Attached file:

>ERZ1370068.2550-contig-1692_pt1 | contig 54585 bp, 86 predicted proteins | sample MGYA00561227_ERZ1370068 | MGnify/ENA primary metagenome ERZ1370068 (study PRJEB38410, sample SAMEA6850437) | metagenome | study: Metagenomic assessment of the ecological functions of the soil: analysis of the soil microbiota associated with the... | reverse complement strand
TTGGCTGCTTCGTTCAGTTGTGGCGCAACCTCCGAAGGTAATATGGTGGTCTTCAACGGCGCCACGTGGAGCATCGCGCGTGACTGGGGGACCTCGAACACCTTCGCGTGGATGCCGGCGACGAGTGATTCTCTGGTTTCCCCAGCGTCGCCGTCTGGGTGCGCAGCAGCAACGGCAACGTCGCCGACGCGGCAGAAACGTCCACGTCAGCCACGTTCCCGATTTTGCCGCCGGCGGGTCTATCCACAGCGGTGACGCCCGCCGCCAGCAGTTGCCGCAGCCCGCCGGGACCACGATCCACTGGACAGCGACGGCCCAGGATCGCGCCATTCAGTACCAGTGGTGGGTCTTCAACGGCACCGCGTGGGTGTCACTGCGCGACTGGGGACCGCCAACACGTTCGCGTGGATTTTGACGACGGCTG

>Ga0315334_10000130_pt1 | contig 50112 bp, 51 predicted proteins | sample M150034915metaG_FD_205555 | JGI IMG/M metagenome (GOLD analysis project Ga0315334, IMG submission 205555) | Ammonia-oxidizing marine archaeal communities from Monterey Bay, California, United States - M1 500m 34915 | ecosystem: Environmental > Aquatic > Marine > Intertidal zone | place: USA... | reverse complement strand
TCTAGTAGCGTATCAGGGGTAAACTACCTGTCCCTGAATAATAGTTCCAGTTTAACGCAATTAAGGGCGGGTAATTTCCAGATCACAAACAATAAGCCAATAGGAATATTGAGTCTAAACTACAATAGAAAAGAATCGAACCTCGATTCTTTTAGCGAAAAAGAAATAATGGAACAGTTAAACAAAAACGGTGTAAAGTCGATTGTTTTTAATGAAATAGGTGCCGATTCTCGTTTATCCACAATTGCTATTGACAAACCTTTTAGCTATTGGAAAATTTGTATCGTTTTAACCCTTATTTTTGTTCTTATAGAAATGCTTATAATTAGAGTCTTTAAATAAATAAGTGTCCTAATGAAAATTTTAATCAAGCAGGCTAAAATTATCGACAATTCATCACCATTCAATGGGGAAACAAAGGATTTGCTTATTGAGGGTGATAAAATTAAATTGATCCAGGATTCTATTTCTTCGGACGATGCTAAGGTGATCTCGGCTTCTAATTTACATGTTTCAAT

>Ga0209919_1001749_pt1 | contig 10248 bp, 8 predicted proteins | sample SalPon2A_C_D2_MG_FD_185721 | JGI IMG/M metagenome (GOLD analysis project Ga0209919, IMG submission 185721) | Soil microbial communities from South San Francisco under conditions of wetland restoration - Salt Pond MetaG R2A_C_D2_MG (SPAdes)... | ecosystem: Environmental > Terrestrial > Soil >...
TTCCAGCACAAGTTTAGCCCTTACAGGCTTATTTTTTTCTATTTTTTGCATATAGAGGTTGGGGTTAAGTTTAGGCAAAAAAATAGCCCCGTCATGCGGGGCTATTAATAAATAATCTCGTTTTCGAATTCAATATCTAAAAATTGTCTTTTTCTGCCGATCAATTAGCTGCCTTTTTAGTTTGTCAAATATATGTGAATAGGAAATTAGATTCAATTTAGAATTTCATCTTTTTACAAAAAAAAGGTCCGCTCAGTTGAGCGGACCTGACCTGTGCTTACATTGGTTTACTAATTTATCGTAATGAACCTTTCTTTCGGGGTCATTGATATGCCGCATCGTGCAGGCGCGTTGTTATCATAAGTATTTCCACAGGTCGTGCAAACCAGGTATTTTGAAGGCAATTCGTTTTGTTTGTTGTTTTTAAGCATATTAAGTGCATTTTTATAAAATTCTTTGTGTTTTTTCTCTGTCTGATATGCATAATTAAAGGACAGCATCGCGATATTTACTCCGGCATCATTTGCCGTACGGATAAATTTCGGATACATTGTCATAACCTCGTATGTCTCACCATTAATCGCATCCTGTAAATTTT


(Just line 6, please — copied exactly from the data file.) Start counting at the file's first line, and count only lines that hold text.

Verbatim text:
TTCCAGCACAAGTTTAGCCCTTACAGGCTTATTTTTTTCTATTTTTTGCATATAGAGGTTGGGGTTAAGTTTAGGCAAAAAAATAGCCCCGTCATGCGGGGCTATTAATAAATAATCTCGTTTTCGAATTCAATATCTAAAAATTGTCTTTTTCTGCCGATCAATTAGCTGCCTTTTTAGTTTGTCAAATATATGTGAATAGGAAATTAGATTCAATTTAGAATTTCATCTTTTTACAAAAAAAAGGTCCGCTCAGTTGAGCGGACCTGACCTGTGCTTACATTGGTTTACTAATTTATCGTAATGAACCTTTCTTTCGGGGTCATTGATATGCCGCATCGTGCAGGCGCGTTGTTATCATAAGTATTTCCACAGGTCGTGCAAACCAGGTATTTTGAAGGCAATTCGTTTTGTTTGTTGTTTTTAAGCATATTAAGTGCATTTTTATAAAATTCTTTGTGTTTTTTCTCTGTCTGATATGCATAATTAAAGGACAGCATCGCGATATTTACTCCGGCATCATTTGCCGTACGGATAAATTTCGGATACATTGTCATAACCTCGTATGTCTCACCATTAATCGCATCCTGTAAATTTT